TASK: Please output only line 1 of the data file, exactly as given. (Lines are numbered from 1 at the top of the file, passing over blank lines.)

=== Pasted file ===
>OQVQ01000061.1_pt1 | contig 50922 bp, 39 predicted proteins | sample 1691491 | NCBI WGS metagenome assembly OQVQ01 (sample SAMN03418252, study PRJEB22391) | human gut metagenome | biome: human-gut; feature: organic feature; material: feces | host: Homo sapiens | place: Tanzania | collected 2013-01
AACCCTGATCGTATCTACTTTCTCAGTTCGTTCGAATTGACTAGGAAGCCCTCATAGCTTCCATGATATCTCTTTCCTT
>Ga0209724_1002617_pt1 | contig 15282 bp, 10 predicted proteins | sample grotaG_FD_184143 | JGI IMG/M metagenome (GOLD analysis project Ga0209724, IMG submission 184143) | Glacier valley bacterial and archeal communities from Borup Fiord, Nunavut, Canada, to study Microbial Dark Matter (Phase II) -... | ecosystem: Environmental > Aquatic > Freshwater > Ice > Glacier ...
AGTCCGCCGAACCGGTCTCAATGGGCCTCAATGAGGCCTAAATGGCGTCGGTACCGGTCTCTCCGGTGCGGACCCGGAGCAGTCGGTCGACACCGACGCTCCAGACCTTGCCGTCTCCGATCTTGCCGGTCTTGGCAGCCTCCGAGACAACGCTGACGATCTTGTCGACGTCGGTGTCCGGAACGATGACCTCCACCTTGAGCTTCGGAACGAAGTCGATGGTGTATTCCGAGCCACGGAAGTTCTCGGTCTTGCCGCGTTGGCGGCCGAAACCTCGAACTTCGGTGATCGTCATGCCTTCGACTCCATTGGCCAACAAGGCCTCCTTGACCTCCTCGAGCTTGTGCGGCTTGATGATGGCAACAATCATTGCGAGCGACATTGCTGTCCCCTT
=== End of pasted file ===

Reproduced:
>OQVQ01000061.1_pt1 | contig 50922 bp, 39 predicted proteins | sample 1691491 | NCBI WGS metagenome assembly OQVQ01 (sample SAMN03418252, study PRJEB22391) | human gut metagenome | biome: human-gut; feature: organic feature; material: feces | host: Homo sapiens | place: Tanzania | collected 2013-01